Mark Twain limits minorities to boost white percentage
Washington, D.C.: The Center for Individual Rights today will file a class action lawsuit against the New York City Department of Education challenging the use of separate, lower admissions standards for white students at prestigious Mark Twain Intermediate School in order to boost the number of white students at the school. In addition, CIR will move to intervene in a more-than-thirty year old desegregation lawsuit to challenge a decree that it expects the New York officials will rely upon to justify the continued use of racial quotas at Mark Twain.
CIR represents Anjan Rau and Kanchan Katapadi, Asian Indian parents of three children. Their eldest child, Nikita Rau, was denied admission to Mark Twain last year. Nikita scored 79 on the entrance evaluation for “instrumental music talent.” White students were admitted that year with scores as low as 77. Nikita and other minority students were required to score 84.4 or better to be admitted.
The topsy-turvy quota system began with a 1974 desegregation lawsuit, Hart v. Community School of Brooklyn, pursuant to which the school district was ordered to admit classes to Mark Twain consisting of specified percentages of minority and white students. Population shifts over the intervening years have boosted the number of minority residents in the district, so that the school nowlimits the number of minority students who can attend the school.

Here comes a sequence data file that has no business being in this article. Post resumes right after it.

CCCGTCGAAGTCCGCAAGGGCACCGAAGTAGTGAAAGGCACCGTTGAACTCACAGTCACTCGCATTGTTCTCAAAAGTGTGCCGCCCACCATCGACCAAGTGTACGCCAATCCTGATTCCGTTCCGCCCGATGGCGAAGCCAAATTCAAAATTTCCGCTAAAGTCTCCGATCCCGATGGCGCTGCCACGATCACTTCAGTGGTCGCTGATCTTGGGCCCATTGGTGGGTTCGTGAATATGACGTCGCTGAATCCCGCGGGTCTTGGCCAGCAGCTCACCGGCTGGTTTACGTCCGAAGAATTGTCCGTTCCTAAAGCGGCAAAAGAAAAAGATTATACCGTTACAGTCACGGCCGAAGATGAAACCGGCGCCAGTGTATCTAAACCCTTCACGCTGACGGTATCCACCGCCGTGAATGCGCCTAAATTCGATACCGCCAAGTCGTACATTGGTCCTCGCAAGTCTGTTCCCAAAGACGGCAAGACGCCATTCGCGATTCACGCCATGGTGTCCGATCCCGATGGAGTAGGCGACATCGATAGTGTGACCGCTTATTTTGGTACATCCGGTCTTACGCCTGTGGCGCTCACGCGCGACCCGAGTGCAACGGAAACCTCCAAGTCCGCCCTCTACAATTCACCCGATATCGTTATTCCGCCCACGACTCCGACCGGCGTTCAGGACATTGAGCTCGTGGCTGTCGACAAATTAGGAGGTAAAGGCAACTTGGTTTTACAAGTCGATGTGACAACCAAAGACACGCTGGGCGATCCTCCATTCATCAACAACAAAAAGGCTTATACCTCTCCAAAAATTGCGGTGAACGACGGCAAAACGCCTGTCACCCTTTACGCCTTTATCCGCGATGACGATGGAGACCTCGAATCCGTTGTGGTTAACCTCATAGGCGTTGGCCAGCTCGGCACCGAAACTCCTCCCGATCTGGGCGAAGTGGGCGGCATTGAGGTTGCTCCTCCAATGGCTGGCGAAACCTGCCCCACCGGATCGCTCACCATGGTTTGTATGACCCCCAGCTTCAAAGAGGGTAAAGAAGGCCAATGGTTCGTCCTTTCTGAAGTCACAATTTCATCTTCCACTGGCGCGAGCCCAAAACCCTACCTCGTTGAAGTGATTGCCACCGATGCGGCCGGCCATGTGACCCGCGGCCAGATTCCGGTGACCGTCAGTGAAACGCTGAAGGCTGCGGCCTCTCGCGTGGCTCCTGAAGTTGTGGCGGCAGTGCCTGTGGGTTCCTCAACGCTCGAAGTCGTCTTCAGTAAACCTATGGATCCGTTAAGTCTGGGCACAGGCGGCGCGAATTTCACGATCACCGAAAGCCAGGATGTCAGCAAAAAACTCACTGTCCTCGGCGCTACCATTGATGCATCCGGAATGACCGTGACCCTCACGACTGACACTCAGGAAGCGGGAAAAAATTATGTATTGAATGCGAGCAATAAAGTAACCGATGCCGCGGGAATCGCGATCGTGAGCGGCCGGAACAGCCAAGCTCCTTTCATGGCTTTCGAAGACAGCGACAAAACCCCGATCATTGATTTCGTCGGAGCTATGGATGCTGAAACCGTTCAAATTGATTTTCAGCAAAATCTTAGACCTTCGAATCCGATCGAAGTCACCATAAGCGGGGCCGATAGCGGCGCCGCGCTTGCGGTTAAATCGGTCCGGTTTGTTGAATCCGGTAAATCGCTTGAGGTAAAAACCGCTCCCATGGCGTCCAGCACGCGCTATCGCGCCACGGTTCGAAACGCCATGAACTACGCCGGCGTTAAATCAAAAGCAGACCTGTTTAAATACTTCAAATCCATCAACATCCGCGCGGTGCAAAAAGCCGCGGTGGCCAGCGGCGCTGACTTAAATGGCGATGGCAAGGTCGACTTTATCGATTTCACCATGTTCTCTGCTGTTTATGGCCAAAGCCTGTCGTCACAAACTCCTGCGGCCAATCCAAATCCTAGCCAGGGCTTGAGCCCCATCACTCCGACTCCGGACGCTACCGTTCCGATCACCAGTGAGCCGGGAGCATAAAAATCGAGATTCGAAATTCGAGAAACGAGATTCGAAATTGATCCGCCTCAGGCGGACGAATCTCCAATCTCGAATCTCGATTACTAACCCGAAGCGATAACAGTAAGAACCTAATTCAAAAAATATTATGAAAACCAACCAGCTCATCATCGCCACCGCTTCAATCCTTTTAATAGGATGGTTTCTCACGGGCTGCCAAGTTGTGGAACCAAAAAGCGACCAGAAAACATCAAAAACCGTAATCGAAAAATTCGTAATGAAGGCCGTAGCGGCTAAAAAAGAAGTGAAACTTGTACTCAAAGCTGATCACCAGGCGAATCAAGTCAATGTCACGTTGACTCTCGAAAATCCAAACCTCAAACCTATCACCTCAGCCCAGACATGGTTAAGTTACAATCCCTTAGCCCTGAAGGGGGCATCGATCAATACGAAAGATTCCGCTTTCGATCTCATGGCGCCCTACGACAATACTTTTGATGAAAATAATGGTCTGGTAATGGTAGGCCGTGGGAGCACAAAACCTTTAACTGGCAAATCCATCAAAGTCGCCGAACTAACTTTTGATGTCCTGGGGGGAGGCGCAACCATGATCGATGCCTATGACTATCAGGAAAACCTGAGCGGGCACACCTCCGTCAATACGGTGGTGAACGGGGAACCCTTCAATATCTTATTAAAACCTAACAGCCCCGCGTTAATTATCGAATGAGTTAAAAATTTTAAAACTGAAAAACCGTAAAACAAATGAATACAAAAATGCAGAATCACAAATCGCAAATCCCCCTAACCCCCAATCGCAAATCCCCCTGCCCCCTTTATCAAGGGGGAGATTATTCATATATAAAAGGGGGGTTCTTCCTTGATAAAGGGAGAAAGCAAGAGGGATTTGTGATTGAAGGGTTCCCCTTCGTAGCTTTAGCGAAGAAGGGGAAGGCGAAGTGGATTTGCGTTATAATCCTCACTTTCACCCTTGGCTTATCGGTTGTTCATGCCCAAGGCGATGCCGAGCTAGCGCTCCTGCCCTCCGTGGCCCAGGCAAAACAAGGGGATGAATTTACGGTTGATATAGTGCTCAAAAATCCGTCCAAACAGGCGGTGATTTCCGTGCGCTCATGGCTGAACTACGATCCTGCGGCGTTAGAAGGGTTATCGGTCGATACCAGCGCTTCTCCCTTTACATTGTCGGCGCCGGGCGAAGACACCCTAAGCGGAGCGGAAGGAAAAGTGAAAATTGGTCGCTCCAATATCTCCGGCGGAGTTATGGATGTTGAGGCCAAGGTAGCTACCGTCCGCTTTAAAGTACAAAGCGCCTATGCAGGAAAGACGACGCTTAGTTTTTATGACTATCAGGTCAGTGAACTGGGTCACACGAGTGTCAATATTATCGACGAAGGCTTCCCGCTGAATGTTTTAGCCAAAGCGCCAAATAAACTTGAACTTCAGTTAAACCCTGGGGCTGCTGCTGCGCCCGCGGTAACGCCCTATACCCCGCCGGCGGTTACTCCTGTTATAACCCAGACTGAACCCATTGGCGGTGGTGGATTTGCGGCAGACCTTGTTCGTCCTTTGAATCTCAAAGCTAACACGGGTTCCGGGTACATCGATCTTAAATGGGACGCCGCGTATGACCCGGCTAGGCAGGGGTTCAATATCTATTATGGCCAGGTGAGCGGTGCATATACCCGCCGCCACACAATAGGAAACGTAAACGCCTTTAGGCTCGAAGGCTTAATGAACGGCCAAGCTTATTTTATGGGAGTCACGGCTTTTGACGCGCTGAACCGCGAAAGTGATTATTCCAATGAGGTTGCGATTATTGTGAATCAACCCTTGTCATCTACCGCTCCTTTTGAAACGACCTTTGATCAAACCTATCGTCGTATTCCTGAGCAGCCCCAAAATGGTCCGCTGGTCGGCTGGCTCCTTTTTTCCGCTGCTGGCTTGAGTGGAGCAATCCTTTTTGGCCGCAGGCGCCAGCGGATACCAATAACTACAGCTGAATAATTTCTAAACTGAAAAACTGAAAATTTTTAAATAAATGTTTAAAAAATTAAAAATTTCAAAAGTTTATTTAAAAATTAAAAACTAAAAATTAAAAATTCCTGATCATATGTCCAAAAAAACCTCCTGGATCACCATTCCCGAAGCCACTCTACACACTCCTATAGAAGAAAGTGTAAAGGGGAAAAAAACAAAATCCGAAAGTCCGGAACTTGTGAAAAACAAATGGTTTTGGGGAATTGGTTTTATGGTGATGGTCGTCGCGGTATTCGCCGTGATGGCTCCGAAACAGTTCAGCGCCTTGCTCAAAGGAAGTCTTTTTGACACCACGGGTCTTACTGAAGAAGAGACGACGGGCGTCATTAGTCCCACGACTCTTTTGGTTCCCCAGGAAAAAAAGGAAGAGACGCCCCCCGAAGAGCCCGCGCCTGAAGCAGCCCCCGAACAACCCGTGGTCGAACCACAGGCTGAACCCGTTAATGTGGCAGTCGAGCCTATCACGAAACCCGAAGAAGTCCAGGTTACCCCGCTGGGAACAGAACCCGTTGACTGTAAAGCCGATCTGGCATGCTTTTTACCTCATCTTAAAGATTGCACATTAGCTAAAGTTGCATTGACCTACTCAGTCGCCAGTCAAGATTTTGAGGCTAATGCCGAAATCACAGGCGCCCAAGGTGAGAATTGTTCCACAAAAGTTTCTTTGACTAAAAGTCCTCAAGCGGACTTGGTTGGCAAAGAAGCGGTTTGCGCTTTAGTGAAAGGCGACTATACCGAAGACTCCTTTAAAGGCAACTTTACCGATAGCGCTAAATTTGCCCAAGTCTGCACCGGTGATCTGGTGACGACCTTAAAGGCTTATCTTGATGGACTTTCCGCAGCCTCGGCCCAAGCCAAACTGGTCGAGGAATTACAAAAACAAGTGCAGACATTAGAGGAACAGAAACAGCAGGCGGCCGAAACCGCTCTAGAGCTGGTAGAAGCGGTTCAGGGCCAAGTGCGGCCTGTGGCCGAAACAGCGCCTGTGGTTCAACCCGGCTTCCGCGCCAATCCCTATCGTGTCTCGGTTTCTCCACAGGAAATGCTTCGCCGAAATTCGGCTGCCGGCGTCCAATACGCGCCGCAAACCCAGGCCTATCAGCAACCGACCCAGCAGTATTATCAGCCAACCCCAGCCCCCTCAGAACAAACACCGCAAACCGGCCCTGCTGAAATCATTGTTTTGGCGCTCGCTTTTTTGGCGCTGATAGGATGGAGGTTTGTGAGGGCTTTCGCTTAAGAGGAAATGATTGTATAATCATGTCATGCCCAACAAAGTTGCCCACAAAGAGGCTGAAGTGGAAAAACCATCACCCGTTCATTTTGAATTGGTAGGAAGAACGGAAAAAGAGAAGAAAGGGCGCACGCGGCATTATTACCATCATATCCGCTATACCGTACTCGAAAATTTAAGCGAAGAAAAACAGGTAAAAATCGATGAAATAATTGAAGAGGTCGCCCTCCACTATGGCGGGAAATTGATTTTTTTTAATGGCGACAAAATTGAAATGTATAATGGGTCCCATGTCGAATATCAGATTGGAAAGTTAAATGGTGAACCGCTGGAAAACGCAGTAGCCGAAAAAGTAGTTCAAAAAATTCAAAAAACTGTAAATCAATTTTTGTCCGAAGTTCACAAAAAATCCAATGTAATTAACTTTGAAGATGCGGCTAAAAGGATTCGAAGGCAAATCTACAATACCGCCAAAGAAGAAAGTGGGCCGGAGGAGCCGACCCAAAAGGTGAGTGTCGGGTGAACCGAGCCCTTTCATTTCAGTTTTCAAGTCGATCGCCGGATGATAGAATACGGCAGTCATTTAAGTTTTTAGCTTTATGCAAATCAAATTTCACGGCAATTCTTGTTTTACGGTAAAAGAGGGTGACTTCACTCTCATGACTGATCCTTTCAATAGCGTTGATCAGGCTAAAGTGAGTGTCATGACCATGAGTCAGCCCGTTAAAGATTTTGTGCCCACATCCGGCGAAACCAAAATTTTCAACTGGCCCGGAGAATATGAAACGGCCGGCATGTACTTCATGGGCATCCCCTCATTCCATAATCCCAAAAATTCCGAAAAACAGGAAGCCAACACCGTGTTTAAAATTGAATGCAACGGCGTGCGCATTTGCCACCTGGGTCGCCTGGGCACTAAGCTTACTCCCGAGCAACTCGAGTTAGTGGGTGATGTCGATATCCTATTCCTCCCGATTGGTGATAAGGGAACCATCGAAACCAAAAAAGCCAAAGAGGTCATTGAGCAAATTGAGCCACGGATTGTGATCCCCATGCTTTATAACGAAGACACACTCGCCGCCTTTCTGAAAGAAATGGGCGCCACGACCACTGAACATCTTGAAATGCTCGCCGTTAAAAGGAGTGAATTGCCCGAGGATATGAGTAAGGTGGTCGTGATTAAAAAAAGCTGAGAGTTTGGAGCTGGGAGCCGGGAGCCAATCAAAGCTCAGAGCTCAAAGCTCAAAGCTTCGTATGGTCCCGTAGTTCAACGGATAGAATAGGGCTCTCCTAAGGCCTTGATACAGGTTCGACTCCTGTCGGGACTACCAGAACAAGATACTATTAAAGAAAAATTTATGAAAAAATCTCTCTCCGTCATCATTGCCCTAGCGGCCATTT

Admission to Mark Twain is competitive and is determined by a series of tests applicants take during the fifth grade. Mark Twain uses different cut-off scores in determining admission, depending on an applicantís race or ethnicity in order to racially balance its incoming classes to be 60% white and only 40% minority.
School officials have not sought to rescind the quota even though it deprives qualified minority students of a place at the school for no reason other than race. The problem was widely publicized last summer in articles in the New York Post, but school officials inexplicably have taken no action to correct the problem.
CIR President Terence Pell said, “This is an especially egregious example of the carelessness with which school officials routinely sort and classify students by race in America today. School officials continue to enforce racial set-asides, quotas and separate lower cut-off scores that serve only to frustrate education.”
The Center for Individual Rights is being assisted in the case by the national law firm of Jones Day and by the Law Offices of Rosmarie Arnold. Both firms are donating their time pro bono.
The Center for Individual Rights is a public interest law firm that has challenged other unconstitutional racial preferences in schools and colleges. Most recently it sued the New York Department of Education challenging its policy of excluding Asian and white students from applying for a fifteen month program designed to prepare students to apply to the Cityís elite examination schools.
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